This year’s honorees are pushing industry boundaries, bringing their singular visions to life through the design of hotels, restaurants, cruise ships, and everything in between. Meet these 10 standouts who are instilling their work with a new perspective while redefining the status quo.
Senior Vice President, Global Design, U.S. + Canada, Marriott
What was your first job out of school?
[I worked] at a boutique architecture and design firm in Chicago called Gibbons, Fortman and Weber (now Gibbons, Fortman and Associates). We designed high-end residences, restaurants, bars, and nightclubs. Several colleagues are still good friends (one is now my husband), and one of the partners, Ed Weber, remains a trusted mentor and friend.
Best hospitality advice?
J.W. Marriott said: ‘Take good care of your employees, and they’ll take good care of your customers, and the customers will come back.’ Design is one way we take care of our guests, but it is our colleagues in our hotels interacting with our guests everyday who breathe life and spirit into the experience. That spirit of service can often overcome a gap in design, but design can rarely overcome a gap in service. When we align a clear purpose, great design, and a strong spirit to serve—that’s hospitality at its best.
Read more about Kristen in our September 2021 issue.
Design Director + Associate Principal, Rottet Studio
How did you get into design?
I have always been intrigued by art and science. I was originally pre-med in undergrad, yet I graduated with a degree in art history. Design utilizes both sides of your brain, and I embrace both form and function. I am happiest when designing spaces that are practical and beautiful.
Project you are most proud of?
I am very proud of the Cap Juluca resort in Anguilla. This was the first Belmond property to be reimagined under their new brand direction, and we were tasked with providing a fresh take on an island retreat. The interiors are richly layered, and the detailing is very residential.
Read more about James in our September 2021 issue.
Founder + Creative Director, Roar
When did you know you wanted to be a designer?
I grew up around Dubai in the 1980s and 1990s, just as it was embracing design to make a splash on the world stage. The Jumeirah Beach Hotel (1996) and Burj Al Arab (1999) hotels were blatant uses of architecture as a marketing weapon. Looking back, the fast pace of Dubai’s development throughout my youth was a big part of what propelled me to study architecture.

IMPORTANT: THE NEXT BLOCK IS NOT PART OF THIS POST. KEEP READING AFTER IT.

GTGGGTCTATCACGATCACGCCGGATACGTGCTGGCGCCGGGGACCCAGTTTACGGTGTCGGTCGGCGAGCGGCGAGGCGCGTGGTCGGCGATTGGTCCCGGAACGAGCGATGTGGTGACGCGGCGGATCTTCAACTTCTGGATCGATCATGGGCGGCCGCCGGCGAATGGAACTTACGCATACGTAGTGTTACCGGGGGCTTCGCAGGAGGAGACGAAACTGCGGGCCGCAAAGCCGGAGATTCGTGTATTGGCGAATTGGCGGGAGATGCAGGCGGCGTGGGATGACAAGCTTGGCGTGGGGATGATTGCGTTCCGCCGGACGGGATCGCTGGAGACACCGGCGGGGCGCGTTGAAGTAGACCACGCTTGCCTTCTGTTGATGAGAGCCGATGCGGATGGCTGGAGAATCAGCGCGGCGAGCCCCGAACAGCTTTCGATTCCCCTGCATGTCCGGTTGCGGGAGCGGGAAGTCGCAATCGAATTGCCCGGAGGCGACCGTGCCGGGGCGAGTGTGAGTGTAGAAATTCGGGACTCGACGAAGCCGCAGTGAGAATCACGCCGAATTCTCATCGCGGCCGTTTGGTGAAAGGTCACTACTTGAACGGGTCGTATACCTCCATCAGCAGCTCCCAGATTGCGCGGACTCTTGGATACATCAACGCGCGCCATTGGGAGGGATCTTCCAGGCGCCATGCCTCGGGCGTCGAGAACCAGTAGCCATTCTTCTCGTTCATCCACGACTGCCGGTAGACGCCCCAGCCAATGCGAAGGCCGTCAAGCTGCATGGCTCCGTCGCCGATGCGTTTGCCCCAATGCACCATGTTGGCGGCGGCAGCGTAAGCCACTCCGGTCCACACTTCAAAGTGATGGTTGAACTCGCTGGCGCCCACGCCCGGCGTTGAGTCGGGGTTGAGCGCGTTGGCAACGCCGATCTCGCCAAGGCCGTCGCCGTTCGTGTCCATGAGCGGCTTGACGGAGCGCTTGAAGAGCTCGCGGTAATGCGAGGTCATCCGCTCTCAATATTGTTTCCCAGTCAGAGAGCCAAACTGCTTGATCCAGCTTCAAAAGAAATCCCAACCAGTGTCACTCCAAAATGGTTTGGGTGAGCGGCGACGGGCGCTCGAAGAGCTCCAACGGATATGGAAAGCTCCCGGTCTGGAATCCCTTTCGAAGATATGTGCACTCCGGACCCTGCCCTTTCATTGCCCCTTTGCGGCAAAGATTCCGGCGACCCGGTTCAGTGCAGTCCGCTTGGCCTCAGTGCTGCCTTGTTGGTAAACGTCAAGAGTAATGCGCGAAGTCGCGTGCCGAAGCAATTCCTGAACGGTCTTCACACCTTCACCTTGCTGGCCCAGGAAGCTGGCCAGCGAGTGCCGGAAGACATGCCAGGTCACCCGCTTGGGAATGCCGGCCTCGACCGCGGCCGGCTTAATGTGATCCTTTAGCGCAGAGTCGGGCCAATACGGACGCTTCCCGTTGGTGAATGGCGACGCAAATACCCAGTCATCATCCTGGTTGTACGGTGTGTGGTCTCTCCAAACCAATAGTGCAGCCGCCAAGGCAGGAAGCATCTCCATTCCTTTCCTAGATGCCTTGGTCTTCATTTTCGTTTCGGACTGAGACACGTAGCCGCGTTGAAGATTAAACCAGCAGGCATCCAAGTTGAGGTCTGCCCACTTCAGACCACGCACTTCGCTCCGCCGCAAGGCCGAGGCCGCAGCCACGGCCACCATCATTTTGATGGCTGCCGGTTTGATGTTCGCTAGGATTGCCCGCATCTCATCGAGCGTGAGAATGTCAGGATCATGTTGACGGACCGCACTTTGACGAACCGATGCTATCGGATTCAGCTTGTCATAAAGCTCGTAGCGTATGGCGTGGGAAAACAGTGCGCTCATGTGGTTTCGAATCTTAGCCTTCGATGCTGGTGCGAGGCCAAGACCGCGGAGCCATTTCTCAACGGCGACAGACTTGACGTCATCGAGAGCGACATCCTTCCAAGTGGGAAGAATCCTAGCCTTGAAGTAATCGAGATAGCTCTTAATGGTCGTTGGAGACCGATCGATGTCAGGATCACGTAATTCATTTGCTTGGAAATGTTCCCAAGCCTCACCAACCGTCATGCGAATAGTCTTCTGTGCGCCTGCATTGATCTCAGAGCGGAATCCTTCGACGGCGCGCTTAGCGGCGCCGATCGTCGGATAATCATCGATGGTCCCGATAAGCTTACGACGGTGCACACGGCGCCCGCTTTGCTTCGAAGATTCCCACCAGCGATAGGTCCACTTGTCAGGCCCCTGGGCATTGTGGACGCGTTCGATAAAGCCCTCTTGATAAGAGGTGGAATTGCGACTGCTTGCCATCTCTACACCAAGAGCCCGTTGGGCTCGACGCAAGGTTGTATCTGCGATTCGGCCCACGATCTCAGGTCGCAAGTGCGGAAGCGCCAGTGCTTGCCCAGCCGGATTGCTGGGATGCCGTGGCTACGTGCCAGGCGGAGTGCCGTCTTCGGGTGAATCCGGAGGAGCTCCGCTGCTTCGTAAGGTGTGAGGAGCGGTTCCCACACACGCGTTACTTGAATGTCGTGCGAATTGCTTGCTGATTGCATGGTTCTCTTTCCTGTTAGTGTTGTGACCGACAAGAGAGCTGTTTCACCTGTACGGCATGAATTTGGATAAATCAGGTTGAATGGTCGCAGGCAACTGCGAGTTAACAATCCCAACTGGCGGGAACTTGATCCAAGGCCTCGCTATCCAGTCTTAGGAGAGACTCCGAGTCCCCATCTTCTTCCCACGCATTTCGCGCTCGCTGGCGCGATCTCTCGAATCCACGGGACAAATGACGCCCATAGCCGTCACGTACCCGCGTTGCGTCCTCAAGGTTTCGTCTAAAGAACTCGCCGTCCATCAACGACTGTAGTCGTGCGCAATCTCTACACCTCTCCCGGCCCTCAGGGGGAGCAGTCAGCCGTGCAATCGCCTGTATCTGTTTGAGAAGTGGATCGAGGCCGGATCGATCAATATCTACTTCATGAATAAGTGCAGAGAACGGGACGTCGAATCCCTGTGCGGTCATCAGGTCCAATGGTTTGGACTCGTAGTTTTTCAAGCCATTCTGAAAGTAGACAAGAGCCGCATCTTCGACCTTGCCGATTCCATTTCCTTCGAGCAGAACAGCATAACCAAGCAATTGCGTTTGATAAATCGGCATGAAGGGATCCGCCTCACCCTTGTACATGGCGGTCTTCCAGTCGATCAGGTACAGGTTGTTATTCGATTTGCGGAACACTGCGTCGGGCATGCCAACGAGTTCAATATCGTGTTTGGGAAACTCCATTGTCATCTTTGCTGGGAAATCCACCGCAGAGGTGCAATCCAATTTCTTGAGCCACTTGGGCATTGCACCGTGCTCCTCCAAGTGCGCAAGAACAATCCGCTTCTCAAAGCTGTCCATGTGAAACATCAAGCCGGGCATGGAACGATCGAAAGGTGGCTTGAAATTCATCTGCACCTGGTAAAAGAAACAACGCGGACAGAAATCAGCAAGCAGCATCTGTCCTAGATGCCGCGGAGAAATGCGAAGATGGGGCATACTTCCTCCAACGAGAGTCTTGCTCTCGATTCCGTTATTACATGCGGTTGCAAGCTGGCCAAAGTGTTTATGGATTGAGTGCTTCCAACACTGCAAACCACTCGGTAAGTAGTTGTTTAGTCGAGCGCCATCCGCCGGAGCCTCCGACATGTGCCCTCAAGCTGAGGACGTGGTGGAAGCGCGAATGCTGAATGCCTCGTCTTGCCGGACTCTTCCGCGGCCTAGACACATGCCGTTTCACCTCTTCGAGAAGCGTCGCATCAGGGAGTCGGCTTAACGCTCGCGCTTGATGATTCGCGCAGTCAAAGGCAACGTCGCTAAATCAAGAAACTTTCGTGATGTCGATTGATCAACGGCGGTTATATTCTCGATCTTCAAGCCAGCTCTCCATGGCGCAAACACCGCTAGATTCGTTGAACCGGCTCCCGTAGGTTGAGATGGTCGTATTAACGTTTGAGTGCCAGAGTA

What do you consider your big break?
I was commissioned to design the region’s first Delano hotel on Palm Jumeirah. The property changed operators four times, but we were retained through this eight-year journey with local owner IFA. It opened in July 2021 as the House of Originals by Accor.
Read more about Pallavi in our September 2021 issue.
CEO, Homage Hospitality
Memorable career stop?
My time working for the Ritz-Carlton in Washington, DC. My understanding of service at the highest level for some of the most high-profile clientele in the world was a unique experience that I’ll forever cherish. I learned some of my most important lessons with that brand—the [biggest one] being the value employee loyalty has on consumer loyalty.
What drew you to hospitality?
As a multidisciplinary creative, it was the first thing I had ever done that captured my full attention. Real estate, design, culinary, music, art, and fashion all rolled up into one discipline. For the first time in my life, my brain could wander from interest to interest without ever leaving the same industry. Suddenly my thinking didn’t seem so scattered.
Read more about Damon in our September 2021 issue.
Vice President, Design + Development, TAO Group Hospitality
What are your early design memories?
My father is a contractor in Indonesia and he builds restaurants and retail stores. From a young age, he would walk me through his construction sites and show me what was going to be built. When the venues opened and were full of guests, I was in awe of the transformation.
Most rewarding part of the job?
Being able to witness the joy and excitement that some of my projects have brought to those who are able to experience them.